The History of the Institute of Sinology at the University of Vienna

The first Viennese scientist to study China was botanist Stephan Ladislaus Endlicher (1804 – 1849). He acquired his knowledge of Chinese through self-study and gave private Chinese language classes. In 1843, his student August Pfitzmaier (1808 – 1887) became a lecturer in Chinese at the University of Vienna. However, five years later in 1848, he left the university and became a member of the Imperial Academy of Sciences. In the following years, some sinologists and scientists tried unsuccessfully to become lecturers at the University: Leopold Karl Woitsch (1868 – 1939) became a private lecturer in the Chinese language at the Consular Academy in 1908; Arthur Edler von Rosthorn (1862 – 1945) studied Chinese at Oxford and taught at the Oriental Institute of the University of Vienna. In 1922, he was finally named Honorary Professor of Sinology. He remained in this position until it was withdrawn from him for political reasons in 1939 under National Socialism.

After the Second World War, Chinese lessons at the University of Vienna were resumed until the 1950s. Sinology as a separate discipline, however, was established only in the course of the university reform under the then Minister Firnberg in 1972 with the appointment of Otto Ladstätter (1933-2005) as chair. Ladstätter was a pioneering scholar and teacher of modern Chinese language. Teaching began in Academic Year 1973-74 with a handful of students. Teaching and research focused on modern China. 

In 1998, Erich Pilz (1941 – 2010) received an associate professorship in Sinology with a focus on Chinese history at the University of Vienna. His academic contributions include work on Chinese historiography, recent Chinese history and society, and urban development in China.

Beginning in the mid-1990s, major changes occurred in Austrian higher education. Over the course of these changes, the Old General Hospital was converted into a campus of the University. On 01.01.2000, the Department of East Asian Studies of the University of Vienna was founded by incorporating the former Institutes for Korean Studies, Japanese Studies, and Sinology. Since then, its headquarters are on the campus in the Old General Hospital. The Sinology in Vienna recognized China’s increasing global significance at an early stage and responded to these challenges by adopting new developments in scientific theory and hiring additional personnel.

The Division of Sinology in Vienna gradually became a recognized center of contemporary Chinese research with an international reputation.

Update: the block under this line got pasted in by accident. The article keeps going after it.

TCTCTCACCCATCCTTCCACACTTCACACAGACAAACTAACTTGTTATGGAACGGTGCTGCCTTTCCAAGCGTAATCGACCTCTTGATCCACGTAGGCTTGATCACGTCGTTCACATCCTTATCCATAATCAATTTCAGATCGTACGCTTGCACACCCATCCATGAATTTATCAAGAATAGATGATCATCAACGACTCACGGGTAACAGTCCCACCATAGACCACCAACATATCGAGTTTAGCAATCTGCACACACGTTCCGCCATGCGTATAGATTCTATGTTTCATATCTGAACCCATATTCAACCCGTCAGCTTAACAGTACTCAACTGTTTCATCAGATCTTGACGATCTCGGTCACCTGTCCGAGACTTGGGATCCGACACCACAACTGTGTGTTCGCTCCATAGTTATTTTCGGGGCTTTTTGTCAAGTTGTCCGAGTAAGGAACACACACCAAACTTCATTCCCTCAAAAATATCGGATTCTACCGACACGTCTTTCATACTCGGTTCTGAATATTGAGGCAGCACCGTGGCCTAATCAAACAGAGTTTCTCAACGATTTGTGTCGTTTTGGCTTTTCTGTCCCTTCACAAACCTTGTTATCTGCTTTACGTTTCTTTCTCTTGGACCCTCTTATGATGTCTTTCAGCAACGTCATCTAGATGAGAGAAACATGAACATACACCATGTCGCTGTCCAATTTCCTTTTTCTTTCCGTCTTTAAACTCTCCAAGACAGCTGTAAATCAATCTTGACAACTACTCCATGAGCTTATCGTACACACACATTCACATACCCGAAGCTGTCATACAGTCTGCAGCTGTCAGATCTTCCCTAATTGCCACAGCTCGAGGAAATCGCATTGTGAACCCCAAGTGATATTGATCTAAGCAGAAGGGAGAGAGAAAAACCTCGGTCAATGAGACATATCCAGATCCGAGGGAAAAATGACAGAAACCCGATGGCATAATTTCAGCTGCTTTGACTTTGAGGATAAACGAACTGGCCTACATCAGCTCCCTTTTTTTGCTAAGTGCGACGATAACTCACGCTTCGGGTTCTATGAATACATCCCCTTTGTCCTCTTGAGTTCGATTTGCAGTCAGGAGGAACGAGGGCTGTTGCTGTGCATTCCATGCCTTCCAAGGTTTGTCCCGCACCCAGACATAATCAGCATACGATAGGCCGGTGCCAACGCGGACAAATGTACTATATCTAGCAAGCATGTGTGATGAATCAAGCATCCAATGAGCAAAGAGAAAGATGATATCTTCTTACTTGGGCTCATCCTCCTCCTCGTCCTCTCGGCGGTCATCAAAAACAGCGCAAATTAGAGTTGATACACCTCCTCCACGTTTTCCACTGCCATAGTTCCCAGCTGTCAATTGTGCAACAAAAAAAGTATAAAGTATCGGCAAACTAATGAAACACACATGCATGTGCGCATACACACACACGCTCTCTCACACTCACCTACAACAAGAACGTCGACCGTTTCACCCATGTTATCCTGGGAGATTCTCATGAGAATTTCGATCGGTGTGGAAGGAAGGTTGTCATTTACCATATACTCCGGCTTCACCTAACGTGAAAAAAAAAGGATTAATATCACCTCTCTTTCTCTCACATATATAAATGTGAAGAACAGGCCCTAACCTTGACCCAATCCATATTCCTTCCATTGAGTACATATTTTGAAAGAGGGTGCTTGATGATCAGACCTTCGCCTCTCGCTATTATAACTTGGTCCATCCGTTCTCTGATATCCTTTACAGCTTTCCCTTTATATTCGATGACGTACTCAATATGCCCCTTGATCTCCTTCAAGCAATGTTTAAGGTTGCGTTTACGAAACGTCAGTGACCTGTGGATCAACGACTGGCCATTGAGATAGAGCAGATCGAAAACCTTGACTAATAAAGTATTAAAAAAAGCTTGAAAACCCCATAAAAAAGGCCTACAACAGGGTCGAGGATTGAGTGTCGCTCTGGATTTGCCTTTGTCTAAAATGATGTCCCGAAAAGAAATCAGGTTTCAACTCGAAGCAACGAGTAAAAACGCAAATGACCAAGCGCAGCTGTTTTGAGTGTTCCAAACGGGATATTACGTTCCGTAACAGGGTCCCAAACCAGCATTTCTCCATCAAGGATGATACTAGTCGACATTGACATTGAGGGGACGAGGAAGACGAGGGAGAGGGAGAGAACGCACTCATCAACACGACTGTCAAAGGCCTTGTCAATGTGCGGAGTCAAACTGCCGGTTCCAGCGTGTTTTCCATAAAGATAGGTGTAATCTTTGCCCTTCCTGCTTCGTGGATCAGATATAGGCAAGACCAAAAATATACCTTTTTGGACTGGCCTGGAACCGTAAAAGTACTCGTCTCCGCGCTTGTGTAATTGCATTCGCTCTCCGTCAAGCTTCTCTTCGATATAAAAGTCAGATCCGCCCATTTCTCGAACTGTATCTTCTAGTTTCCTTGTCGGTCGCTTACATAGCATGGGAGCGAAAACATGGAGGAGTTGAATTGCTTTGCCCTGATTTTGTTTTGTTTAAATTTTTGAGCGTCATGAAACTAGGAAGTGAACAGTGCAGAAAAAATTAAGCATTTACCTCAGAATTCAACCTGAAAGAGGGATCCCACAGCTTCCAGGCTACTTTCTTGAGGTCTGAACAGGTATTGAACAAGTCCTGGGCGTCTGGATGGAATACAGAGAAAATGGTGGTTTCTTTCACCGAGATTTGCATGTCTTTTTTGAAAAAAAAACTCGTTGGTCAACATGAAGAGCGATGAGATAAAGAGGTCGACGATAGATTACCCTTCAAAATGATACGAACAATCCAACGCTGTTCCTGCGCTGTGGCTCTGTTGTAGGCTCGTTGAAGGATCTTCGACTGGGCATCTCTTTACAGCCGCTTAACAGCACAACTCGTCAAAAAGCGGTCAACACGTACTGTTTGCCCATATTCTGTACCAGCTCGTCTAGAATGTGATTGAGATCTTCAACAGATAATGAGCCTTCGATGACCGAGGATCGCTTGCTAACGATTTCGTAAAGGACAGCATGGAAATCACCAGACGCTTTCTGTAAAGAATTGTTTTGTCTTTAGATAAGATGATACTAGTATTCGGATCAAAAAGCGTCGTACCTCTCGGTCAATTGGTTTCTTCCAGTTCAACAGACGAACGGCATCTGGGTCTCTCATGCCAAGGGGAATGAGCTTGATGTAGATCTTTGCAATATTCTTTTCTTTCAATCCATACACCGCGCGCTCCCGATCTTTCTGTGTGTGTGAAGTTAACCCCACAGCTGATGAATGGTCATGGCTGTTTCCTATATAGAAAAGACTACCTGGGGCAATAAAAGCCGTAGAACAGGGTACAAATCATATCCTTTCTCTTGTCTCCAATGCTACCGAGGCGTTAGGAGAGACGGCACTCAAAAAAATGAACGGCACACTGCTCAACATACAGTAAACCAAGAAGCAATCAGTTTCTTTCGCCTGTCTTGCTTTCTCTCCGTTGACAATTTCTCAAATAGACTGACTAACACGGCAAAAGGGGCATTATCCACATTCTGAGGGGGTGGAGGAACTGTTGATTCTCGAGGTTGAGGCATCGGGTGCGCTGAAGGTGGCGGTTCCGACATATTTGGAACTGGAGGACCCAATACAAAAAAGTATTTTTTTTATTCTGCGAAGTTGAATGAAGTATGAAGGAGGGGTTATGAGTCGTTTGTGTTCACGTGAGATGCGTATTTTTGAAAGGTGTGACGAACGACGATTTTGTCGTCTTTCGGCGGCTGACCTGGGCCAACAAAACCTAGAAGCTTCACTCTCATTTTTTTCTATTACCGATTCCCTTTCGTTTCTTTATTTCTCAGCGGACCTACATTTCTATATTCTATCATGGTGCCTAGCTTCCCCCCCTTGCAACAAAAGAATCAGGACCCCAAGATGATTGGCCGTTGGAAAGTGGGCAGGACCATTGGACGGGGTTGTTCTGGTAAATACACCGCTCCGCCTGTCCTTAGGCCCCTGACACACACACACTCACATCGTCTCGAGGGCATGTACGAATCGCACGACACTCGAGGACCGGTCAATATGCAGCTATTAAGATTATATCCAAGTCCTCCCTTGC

Susanne Weigelin-Schwiedrzik joined the department as Ladstätter’s successor in September 2002. Her research focuses on the history of 20th century China, historiography, literature, development economics, and globalization strategies. Richard Trappl (2003) and Agnes Schick-Chen (2006) were given associate professorships in Sinology with a focus on literature and law respectively. In December 2009, the Vienna Center for Taiwan Studies was founded on the initiative of Astrid Lipinsky.

In February 2013, Christian Göbel was appointed professor for a newly-created position of Sinology with a focus on social science. His research focuses on the effects of digitization on Chinese politics, administration, and society, as well as democratization and anti-corruption in Taiwan. Felix Wemheuer (2011 – 2014), Sabrina Habich-Sobiegalla (2016 – 2017) und Heinz Christoph Steinhardt (since 2018) were recruited for a newly-created tenure track position for the state and society of modern China.

Today, the Division of Sinology at the Institute of East Asian Studies has two chair professorships, one associate professor and one tenure-track position, two senior lecturers, two post-doctoral and a number of pre-doc positions. Both in terms of the number of students, and in terms of its resources for promoting junior academics, it is one of the largest centers of research on modern China in the German-speaking world.

The history of Sinology at the University of Vienna has been scientifically analyzed in:

Führer, Bernhard (2001) Vergessen und verloren. Die Geschichte der österreichischen Chinastudien. Bochum: Projekt Verlag.